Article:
by any other means would be either a most cruel or an impossible
Submitted by Kitty Dolan
American Institute of Business and Economics
ANALYSIS-Putin talks up industry but depends on oil
By Sebastian Alison
MOSCOW, March 22 (Reuters) - Russian Acting President Vladimir Putin has kept
busy ahead of Sunday's presidential election, reviewing the crown jewels of
He has flown to war-torn Chechnya in a Sukhoi-27 jet fighter which he
described as ``beautiful.'' He has ridden a shiny new suburban electric train
On Tuesday he dropped in on weapons plants in Nizhny Novgorod east of Moscow,
and was present later in the day when Russian carmaker GAZ GAZA.RTS signed a
deal with Italy's Fiat to produce cars jointly in the town.
He has talked up Russian industry and said the country needs annual economic
growth of ``seven to eight, or better 10 percent'' to prevent it from lagging
further behind the West.
His message, aired at length on pro-Putin news channels, is simple: Russia is
a great industrial power which can get back on its feet through its own
INDUSTRY COUNTS FOR LITTLE
The problem for Putin and for Russia is that, although the country produces a
handful of internationally sought-after manufactured goods, most of its
revenues owe nothing at all to industry or to the skills and talents of the
On the contrary, Russia's wealth comes from nature. It is rich in oil, gas,
minerals, metals and timber -- the source of 75 percent of the country's hard
currency export earnings.
While Putin may talk of boosting growth, Russia's economic status, as with
all countries so heavily dependent on globally traded commodities, is, at
least for now, determined elsewhere.
As if the Acting President needed reminding of this, the price of oil,
Russia's most important hard currency earner, has tumbled by $6.50 per barrel
in just a few days.
After hitting a nine-year high of $31.95 per barrel, benchmark Brent crude
futures, against which Russia's export blend crude is priced, were trading at
$25.40 per barrel on Wednesday -- a 20 percent fall in two weeks.
The reason? The Organisation of the Petroleum Exporting Countries -- by
chance holding its next summit the day after Russia's presidential election
-- is expected to raise output.
Prices may fall further and Russia can do nothing about it.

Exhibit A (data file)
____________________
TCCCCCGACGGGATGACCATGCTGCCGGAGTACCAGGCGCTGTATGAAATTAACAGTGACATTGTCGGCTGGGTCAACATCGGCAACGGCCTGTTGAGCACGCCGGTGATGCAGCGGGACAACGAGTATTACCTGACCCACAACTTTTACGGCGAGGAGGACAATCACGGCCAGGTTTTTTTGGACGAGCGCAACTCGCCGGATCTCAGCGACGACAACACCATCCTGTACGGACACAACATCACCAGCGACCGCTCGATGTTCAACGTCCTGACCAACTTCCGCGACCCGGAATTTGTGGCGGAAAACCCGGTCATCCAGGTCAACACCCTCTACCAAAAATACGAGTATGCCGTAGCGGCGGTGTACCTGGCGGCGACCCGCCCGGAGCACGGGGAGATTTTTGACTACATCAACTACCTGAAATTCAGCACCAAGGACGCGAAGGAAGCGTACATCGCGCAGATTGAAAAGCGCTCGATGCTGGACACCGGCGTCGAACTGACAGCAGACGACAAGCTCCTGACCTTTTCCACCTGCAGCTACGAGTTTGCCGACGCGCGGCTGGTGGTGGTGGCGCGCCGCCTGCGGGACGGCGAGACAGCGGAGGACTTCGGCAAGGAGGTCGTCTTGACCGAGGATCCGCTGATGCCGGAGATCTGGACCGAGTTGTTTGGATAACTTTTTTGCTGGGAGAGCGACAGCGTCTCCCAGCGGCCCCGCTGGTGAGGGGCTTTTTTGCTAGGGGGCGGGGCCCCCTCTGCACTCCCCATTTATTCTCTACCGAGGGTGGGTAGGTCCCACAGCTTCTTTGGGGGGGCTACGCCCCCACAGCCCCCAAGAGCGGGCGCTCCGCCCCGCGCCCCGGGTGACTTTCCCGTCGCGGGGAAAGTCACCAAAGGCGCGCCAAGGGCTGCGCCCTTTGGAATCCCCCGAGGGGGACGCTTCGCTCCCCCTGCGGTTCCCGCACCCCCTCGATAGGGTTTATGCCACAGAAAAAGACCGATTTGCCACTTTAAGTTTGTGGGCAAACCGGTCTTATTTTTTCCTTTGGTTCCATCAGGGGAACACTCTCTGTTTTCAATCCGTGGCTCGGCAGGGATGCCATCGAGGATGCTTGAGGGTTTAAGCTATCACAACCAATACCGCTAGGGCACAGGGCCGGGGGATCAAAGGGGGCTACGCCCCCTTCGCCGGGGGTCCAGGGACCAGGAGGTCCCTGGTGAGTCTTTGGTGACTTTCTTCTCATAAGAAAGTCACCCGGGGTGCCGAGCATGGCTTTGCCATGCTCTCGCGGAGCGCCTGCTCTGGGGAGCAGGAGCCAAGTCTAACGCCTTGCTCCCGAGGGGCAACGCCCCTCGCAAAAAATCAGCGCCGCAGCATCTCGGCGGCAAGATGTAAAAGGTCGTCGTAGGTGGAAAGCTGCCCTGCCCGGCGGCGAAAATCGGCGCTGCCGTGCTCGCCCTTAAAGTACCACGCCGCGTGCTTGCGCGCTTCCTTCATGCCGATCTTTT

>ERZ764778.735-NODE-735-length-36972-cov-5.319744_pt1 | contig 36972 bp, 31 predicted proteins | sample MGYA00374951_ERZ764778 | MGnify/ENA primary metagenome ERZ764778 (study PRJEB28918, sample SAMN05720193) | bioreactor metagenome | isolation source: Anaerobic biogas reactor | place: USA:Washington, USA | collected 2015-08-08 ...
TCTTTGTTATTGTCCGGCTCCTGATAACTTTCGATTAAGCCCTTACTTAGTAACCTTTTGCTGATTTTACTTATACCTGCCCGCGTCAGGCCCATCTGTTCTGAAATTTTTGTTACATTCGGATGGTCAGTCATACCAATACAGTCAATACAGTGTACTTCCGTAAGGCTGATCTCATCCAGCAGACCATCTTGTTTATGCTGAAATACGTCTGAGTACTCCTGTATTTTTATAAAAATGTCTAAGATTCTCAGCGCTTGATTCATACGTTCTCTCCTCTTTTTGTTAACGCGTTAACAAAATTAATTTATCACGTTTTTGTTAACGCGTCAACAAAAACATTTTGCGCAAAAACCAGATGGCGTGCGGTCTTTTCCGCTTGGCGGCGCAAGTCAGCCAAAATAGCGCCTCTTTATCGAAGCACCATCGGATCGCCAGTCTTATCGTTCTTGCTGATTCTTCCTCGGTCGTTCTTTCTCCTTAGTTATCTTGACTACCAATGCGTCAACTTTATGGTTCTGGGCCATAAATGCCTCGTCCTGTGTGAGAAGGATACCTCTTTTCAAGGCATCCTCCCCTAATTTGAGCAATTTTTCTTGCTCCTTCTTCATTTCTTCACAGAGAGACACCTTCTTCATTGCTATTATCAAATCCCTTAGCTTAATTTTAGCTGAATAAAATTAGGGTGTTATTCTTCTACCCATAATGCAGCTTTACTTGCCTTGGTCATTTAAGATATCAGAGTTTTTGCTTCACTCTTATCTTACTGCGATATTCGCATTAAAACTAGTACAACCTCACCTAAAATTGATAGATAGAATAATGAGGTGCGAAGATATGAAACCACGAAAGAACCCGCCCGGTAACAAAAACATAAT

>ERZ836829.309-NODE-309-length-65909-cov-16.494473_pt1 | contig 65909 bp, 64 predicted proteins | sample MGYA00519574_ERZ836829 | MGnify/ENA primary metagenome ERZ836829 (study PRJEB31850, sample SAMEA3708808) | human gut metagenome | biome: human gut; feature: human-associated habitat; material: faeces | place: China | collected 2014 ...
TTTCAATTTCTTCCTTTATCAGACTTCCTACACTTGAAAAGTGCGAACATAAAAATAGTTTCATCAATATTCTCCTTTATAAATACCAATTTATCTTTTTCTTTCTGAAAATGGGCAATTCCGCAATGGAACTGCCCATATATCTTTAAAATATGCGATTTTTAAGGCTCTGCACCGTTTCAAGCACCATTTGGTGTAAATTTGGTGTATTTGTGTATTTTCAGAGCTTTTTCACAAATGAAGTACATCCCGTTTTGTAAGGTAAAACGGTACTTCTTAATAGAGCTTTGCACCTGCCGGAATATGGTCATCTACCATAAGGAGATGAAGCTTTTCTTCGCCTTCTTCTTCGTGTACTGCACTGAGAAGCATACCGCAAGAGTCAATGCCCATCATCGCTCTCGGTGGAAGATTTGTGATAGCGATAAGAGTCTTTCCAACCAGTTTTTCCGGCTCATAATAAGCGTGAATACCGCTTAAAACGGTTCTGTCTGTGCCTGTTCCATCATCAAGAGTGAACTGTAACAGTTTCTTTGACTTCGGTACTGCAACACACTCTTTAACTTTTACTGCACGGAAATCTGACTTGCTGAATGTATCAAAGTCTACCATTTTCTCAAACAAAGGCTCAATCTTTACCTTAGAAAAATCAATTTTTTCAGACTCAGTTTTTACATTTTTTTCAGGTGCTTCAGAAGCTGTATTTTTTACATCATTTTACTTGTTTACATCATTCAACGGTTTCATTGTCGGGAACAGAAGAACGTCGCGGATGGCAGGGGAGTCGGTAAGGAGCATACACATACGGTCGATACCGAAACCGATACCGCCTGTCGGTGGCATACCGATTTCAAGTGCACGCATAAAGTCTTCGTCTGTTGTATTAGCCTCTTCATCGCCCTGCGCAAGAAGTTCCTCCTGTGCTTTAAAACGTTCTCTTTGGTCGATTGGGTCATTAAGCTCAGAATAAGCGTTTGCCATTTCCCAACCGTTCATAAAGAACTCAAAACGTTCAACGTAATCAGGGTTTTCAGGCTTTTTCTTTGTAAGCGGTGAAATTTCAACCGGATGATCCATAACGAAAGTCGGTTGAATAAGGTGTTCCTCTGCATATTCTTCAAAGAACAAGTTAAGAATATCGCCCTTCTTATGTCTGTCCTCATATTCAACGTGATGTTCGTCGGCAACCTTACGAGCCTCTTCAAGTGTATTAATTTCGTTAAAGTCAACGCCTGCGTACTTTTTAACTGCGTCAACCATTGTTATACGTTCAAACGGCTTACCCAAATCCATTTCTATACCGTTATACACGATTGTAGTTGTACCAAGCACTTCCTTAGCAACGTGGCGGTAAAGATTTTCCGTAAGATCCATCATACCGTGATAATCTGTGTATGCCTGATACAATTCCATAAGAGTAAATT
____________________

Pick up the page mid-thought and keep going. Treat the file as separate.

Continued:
Russia exports around 850 million barrels of crude per year, so a dollar off
the price means $850 million in lost revenues. This year's high prices have
provided a welcome windfall but the price slide in the last two weeks alone
works out at a notional $5.5 billion lost over a year.
True, Fuel and Energy Minister Viktor Kalyuzhny said recently that Russia
would cut its own oil exports to counter the effect of any OPEC increase and
help keep prices up.
But Russian energy ministers have made similar noises before. By and large
the market ignores them, knowing full well that Russia simply cannot afford
to do anything except export to the maximum. Russia is a price taker, not a
ECONOMIC DIVERSIFICATION SEEN FEASIBLE
Analyst Ruslan Nickolov of Nomura International in London thinks Putin is
serious about restructuring the economy by developing other selected sectors,
and this could cut dependence on raw materials -- if he can tackle
bureaucracy and corruption.
``The essential question is the corruptibility of the government and its
institutions. If Putin does not address that issue if and when he is elected,
the chances of Russia becoming just a raw materials appendix to the world
economy will proportionately increase.''
If Putin can reform bureaucracy, the legal system and the structure of the
economy, Nickolov sees Russia's intellectual potential, experience and
know-how allowing the economy to diversify and industry to grow relatively
But even so he expects any president to depend on raw materials for years
before Russia can be considered a fully industrialised country rather than a
``If the most optimistic ideas are realised then perhaps within the next 10
years Russia will move away from its overdependence on the energy sector.
Otherwise it may never really happen.''